In today’s spotlight is an old favourite, Kina Securities, otherwise known as KSL. This stock has re-emerged on the buy list recently after going through a 3-point turn across the buy line.

KSL is not new to the market, but it’s worth revisiting. For those not familiar, Kina Securities is a local bank based in Papua New Guinea (PNG). Distinguished from being merely a branch of an Australian bank, KSL is a significant player in the PNG banking scene with 21 branch locations, with its operations expanding into the Pacific.

Apart from offering full banking services, including investments, wealth management, and business banking, KSL excels in fund administration. It manages the platforms that many of the major super funds in PNG use. Interestingly, KSL appears to have an edge in technology. They even provide services that aren’t available in Australia, such as banking through a WhatsApp group application.

Leveraging their technology, KSL is reaching out to more remote PNG areas, and also extending its footprint into the Pacific. KSL’s focus on electronic banking seems to be paying off, as evidenced by their solid growth.

Based on the last results in February (with a new report due soon), KSL saw a substantial increase in new customers, housing loans, SME growth, and profit. Despite the impressive figures, you may ask why KSL is considered a value stock. We’ll delve into the numbers to understand better.

With an average daily turnover of around 150,000, KSL may suit some investors but could be too small for others. At the time of analysis, the share price was 80 cents, which is less than the consensus target. Furthermore, the stock has a yield of over 11%, significantly higher than Australian bank stocks.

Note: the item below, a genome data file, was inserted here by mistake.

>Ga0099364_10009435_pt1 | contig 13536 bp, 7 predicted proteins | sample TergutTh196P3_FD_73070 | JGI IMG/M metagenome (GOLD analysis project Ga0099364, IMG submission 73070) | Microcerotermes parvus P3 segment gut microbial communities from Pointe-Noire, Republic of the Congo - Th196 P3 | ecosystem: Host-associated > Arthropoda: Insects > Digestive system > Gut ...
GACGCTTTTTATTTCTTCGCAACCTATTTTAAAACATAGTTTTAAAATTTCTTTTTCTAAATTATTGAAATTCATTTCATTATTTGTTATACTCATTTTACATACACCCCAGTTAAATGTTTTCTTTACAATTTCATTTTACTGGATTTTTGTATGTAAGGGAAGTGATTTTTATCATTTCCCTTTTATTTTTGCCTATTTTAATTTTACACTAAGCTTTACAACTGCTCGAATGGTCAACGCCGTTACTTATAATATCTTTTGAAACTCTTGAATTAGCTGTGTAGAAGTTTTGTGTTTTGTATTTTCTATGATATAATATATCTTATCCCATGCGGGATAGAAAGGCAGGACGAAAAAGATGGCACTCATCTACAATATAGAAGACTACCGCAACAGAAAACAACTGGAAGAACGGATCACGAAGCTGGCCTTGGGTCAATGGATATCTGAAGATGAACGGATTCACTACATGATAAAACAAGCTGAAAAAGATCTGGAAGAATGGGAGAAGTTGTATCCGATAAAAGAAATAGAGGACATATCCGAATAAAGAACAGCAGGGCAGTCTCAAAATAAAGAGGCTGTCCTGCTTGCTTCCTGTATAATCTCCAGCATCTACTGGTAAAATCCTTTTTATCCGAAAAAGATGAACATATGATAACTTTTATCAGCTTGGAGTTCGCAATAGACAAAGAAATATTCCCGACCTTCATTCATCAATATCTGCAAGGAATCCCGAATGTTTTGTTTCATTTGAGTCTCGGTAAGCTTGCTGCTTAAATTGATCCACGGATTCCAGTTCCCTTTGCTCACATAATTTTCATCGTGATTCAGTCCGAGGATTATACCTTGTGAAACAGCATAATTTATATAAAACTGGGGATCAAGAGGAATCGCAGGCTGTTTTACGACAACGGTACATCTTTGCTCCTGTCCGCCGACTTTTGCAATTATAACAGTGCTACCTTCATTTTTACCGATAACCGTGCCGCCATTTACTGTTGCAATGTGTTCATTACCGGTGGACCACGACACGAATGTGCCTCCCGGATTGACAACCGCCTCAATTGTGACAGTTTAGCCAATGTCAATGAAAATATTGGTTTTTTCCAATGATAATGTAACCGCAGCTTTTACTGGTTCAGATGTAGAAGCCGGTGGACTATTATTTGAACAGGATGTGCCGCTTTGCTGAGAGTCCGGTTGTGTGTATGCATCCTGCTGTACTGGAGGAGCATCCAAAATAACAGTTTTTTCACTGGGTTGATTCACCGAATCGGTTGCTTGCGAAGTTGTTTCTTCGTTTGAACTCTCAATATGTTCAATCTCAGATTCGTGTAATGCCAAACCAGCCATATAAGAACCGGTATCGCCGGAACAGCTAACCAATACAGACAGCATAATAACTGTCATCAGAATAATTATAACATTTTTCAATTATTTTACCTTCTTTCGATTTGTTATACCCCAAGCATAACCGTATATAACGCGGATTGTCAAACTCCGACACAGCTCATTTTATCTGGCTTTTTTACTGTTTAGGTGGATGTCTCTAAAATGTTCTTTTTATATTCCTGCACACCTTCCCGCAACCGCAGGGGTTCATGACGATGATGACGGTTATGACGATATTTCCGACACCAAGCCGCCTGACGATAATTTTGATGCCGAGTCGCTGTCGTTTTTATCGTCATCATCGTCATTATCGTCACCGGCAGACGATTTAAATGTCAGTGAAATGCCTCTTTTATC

The financial health of KSL is strong and recovering, probably due to the impact of COVID-19 on PNG’s resource economy. The recovery is good news as it often indicates that the company is focusing on what matters – improving cash flow, reducing debt, and keeping costs under control.

The price to earnings (PE) ratio for KSL is a mere 3.7 times, the lowest in the last three years. The PropCaf price to operating cash flow is only 1.5 times, quite low. The share price is below IV1 and IV2, a rare occurrence. These figures indicate that KSL is scoring well on price and value metrics.

However, there are risks associated with investing in KSL. The forecast EPS growth is negative, at -23%. It seems this forecast is related to the PNG government’s introduction of a super profits tax for the banking sector, increasing the corporate tax for banks from 30% to 35%.

Despite the tax hike, there seems to be some optimism. The share price has recently increased, suggesting that the banks might be negotiating with the government over this issue. Even if the tax situation doesn’t change, KSL remains a robust and growing company with plenty of cash flow.

To wrap up, it’s essential to be aware of the risk related to the super profits tax, but KSL remains near the top of our buy list, a testament to its solid growth and attractive valuation. It’s worth keeping an eye on this one, as well as their latest results.

Remember, when investing, it’s crucial to maintain vigilance and be aware of the risks associated with your investment choices. Even with the potential tax hurdle, KSL presents an interesting opportunity for investors looking to add a unique stock to their portfolios.

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